WHEN Ken Thackeray started the Shag Islet Cruising Yacht Club little did he know what a phenomenon it would become.

Today about 800 "Shaggers" as the club members are affectionately known, have converged on the Gloucester Passage in the northern Whitsundays for what is arguably the region's biggest party of the year.

"It's astounding that this has evolved this way," Mr Thackeray said.

"We thought we'd get about 50 friends but they've told other people and on it's gone.

"Obviously there was a need for a cruising yacht club that embraced an international community and we've just happened on it."

But the SICYC annual Rendezvous, now in its seventh year, is not just about cruising yachties and the Whitsunday community having fun.

This morning, 156 dinghies from the 200-plus boats anchored in the passage, formed the shape of the ribbon used as a logo for the Prostate Cancer Foundation of Australia.

 

RAISING AWARENESS: 156 dinghies formed the shape of the ribbon used as a logo for the Prostate Cancer Foundation of Australia at the annual SICYC. Photo Sharon Smallwood / Whitsunday Times.
RAISING AWARENESS: 156 dinghies formed the shape of the ribbon used as a logo for the Prostate Cancer Foundation of Australia at the annual SICYC. Photo Sharon Smallwood / Whitsunday Times. Sharon Smallwood

When Mr Thackeray and all the "vice commodores" in the club realised they were "in danger of making money" each year, it was decided the event would donate to a worthy cause.

Last year over $80,000 was raised for the PCFA, represented at this year's event by dstinguished Professor Judith Clements.

Whitsunday Mayor Andrew Willcox, himself an SICYC member and vice commodore of Inermika Rock, said it was fantastic to see so many people getting together for such a good cause.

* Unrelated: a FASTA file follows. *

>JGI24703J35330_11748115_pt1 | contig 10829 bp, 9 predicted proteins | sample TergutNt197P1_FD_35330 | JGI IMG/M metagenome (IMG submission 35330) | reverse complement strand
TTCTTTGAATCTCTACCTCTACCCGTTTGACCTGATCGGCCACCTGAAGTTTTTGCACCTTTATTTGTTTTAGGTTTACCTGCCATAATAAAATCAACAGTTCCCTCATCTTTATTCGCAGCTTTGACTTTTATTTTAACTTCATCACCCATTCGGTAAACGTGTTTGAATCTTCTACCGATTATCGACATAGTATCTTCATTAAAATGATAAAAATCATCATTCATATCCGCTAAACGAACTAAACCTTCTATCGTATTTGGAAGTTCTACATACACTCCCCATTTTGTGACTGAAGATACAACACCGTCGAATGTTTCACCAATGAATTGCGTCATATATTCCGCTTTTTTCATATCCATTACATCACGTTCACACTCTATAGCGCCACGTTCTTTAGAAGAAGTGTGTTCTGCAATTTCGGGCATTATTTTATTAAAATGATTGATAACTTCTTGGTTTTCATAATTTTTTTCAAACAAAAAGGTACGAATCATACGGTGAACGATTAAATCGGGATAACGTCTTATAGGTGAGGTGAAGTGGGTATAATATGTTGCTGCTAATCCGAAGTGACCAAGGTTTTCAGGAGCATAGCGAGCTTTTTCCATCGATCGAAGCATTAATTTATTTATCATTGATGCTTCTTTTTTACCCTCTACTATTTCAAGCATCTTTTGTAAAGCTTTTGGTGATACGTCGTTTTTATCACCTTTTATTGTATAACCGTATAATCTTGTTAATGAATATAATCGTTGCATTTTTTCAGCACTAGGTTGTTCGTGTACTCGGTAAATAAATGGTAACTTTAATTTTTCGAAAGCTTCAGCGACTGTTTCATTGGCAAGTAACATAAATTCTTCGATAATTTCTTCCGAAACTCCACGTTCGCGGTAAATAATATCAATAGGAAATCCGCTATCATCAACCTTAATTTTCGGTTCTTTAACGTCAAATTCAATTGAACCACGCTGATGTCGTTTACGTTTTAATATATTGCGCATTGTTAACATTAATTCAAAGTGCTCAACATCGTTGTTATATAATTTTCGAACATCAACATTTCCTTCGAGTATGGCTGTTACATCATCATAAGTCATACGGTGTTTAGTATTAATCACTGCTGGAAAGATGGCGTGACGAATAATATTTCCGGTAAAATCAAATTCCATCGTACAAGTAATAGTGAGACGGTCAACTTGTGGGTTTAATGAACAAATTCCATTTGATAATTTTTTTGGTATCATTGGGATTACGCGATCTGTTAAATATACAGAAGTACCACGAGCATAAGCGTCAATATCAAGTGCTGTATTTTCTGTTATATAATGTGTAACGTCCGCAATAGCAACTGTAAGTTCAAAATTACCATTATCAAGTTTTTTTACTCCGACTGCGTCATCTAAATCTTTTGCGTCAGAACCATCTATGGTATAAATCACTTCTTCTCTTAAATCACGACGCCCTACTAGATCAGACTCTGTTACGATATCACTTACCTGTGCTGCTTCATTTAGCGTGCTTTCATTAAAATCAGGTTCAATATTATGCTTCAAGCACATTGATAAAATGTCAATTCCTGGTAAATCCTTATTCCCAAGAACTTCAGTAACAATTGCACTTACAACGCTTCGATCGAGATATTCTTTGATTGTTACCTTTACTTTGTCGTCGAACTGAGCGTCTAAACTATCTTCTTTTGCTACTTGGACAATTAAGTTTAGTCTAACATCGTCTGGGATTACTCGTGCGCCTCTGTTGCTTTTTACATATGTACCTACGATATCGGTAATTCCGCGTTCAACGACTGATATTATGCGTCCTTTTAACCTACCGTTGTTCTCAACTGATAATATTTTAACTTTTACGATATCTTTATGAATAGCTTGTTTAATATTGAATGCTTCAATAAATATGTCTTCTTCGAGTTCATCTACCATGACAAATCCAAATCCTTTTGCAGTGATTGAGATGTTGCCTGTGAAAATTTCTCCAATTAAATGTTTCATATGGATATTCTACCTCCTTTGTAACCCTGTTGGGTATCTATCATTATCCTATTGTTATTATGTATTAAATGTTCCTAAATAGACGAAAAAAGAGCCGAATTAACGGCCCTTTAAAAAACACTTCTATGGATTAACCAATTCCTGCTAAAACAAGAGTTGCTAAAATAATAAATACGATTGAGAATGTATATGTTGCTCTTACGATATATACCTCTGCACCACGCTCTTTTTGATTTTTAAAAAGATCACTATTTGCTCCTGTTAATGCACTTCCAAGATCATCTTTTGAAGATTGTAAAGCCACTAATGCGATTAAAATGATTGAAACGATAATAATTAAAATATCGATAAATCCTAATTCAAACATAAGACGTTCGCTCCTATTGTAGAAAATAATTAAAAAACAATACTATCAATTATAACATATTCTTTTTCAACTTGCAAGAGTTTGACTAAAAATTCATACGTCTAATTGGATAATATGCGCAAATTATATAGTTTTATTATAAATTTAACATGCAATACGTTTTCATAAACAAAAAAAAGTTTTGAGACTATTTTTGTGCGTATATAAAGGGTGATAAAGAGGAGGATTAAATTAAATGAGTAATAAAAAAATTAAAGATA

"Cancer becomes invovled in a lot of people's lives so I think if we can raise awareness and encourage early detection we can treat the symptoms while marvellous people like Professor Judith Clements are developing a cure," he said.

 

RAISING AWARENESS: 156 dinghies formed the shape of the ribbon used as a logo for the Prostate Cancer Foundation of Australia at the SICYC annual Rendezvous this morning. Photo Sharon Smallwood / Whitsunday Times.
RAISING AWARENESS: 156 dinghies formed the shape of the ribbon used as a logo for the Prostate Cancer Foundation of Australia at the SICYC annual Rendezvous this morning. Photo Sharon Smallwood / Whitsunday Times. Sharon Smallwood

The other aspect of the event to strike a chord with the mayor was its benefits to the Whitsunday economy.

"Everybody's heard of the grey nomads making the trek up the coast but this is about people who are a little bit more adventurous, battling the high seas... and while they're here they're contributing to our restaurants, our bars, they buy groceries, chandlery, and more," he said.

"I've got friends from New Zealand who come over every year to attend this event but they build a holiday around it and that's the type of benefit we have for the region."

Rum Bar owner Kevin Collins who has donated $5000 to this year's event, said it reminded him of the Great Whitsunday Fun Race "25 to 30 years ago".

"On Shag Islet yesterday, we had guys with multi-million dollar boats and $10,000 dinghies and they were all eating a sausage in a piece of white bread and all dressed the same and all listening to the same music," he said.

"It's the equality - and of course you do it all for a good cause - a bit like a Variety club but on the water."


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